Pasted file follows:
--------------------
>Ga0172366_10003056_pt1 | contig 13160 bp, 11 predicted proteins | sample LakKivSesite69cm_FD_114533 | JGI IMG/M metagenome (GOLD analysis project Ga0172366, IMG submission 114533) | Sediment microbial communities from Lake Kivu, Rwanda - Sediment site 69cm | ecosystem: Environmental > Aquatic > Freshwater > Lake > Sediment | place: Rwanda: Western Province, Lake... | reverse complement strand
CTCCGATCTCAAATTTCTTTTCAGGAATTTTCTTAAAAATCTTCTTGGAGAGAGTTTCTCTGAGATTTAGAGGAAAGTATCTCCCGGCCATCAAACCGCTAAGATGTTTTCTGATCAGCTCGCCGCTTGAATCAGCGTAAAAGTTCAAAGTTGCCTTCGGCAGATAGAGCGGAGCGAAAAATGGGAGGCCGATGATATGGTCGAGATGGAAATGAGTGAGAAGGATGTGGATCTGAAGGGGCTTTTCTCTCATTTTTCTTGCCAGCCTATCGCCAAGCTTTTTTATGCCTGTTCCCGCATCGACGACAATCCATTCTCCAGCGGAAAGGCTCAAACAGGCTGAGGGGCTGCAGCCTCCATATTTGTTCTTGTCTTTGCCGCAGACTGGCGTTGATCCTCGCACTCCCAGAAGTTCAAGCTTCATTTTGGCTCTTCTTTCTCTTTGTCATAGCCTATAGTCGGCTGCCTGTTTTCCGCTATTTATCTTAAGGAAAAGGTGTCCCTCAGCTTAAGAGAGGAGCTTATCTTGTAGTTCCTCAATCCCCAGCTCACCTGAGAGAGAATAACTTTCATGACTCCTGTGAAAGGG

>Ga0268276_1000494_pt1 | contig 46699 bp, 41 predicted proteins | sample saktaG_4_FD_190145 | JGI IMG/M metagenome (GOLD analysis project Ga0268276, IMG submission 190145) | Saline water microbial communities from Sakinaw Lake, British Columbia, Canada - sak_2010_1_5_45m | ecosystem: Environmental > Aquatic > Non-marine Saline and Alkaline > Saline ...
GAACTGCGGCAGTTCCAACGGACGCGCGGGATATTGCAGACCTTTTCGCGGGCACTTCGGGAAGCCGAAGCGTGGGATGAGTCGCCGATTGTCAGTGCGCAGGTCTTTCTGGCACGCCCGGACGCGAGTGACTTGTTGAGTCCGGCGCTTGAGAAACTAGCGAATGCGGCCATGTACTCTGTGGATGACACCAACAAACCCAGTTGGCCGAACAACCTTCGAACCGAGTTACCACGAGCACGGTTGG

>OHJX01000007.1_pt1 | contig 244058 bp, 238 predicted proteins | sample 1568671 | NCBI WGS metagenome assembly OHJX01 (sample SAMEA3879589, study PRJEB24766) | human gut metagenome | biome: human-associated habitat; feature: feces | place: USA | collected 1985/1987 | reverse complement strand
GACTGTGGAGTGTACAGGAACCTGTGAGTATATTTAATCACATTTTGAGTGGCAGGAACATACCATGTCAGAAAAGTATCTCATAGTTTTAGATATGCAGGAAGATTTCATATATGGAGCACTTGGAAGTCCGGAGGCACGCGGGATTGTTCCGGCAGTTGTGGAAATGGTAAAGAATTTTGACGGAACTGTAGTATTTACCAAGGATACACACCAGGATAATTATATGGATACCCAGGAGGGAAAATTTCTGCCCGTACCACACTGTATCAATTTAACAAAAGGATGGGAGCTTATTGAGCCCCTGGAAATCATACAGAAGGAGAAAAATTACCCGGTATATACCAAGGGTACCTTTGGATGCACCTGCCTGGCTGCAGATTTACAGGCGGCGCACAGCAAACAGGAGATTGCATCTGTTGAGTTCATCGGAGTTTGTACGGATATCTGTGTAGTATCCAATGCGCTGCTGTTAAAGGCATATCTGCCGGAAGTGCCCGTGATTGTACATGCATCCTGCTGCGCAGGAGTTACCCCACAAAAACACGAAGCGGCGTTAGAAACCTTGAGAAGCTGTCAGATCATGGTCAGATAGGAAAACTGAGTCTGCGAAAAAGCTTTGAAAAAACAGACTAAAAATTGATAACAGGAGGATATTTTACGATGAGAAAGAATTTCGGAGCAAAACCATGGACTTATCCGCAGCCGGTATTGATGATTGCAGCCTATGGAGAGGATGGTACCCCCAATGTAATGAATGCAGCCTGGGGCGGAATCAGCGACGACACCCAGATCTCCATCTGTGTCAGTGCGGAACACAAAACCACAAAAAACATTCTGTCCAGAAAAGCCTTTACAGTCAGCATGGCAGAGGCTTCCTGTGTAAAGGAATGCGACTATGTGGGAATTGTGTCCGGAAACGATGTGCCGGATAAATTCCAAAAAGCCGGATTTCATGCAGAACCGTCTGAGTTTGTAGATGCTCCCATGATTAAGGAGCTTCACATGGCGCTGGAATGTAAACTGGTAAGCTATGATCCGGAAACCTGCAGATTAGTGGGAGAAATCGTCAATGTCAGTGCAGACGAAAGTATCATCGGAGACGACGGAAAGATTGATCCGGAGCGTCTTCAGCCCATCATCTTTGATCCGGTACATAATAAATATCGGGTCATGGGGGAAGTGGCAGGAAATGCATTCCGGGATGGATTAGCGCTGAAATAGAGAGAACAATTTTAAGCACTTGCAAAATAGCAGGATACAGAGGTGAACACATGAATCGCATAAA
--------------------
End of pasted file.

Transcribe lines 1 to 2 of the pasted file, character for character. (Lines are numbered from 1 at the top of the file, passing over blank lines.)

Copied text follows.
>Ga0172366_10003056_pt1 | contig 13160 bp, 11 predicted proteins | sample LakKivSesite69cm_FD_114533 | JGI IMG/M metagenome (GOLD analysis project Ga0172366, IMG submission 114533) | Sediment microbial communities from Lake Kivu, Rwanda - Sediment site 69cm | ecosystem: Environmental > Aquatic > Freshwater > Lake > Sediment | place: Rwanda: Western Province, Lake... | reverse complement strand
CTCCGATCTCAAATTTCTTTTCAGGAATTTTCTTAAAAATCTTCTTGGAGAGAGTTTCTCTGAGATTTAGAGGAAAGTATCTCCCGGCCATCAAACCGCTAAGATGTTTTCTGATCAGCTCGCCGCTTGAATCAGCGTAAAAGTTCAAAGTTGCCTTCGGCAGATAGAGCGGAGCGAAAAATGGGAGGCCGATGATATGGTCGAGATGGAAATGAGTGAGAAGGATGTGGATCTGAAGGGGCTTTTCTCTCATTTTTCTTGCCAGCCTATCGCCAAGCTTTTTTATGCCTGTTCCCGCATCGACGACAATCCATTCTCCAGCGGAAAGGCTCAAACAGGCTGAGGGGCTGCAGCCTCCATATTTGTTCTTGTCTTTGCCGCAGACTGGCGTTGATCCTCGCACTCCCAGAAGTTCAAGCTTCATTTTGGCTCTTCTTTCTCTTTGTCATAGCCTATAGTCGGCTGCCTGTTTTCCGCTATTTATCTTAAGGAAAAGGTGTCCCTCAGCTTAAGAGAGGAGCTTATCTTGTAGTTCCTCAATCCCCAGCTCACCTGAGAGAGAATAACTTTCATGACTCCTGTGAAAGGG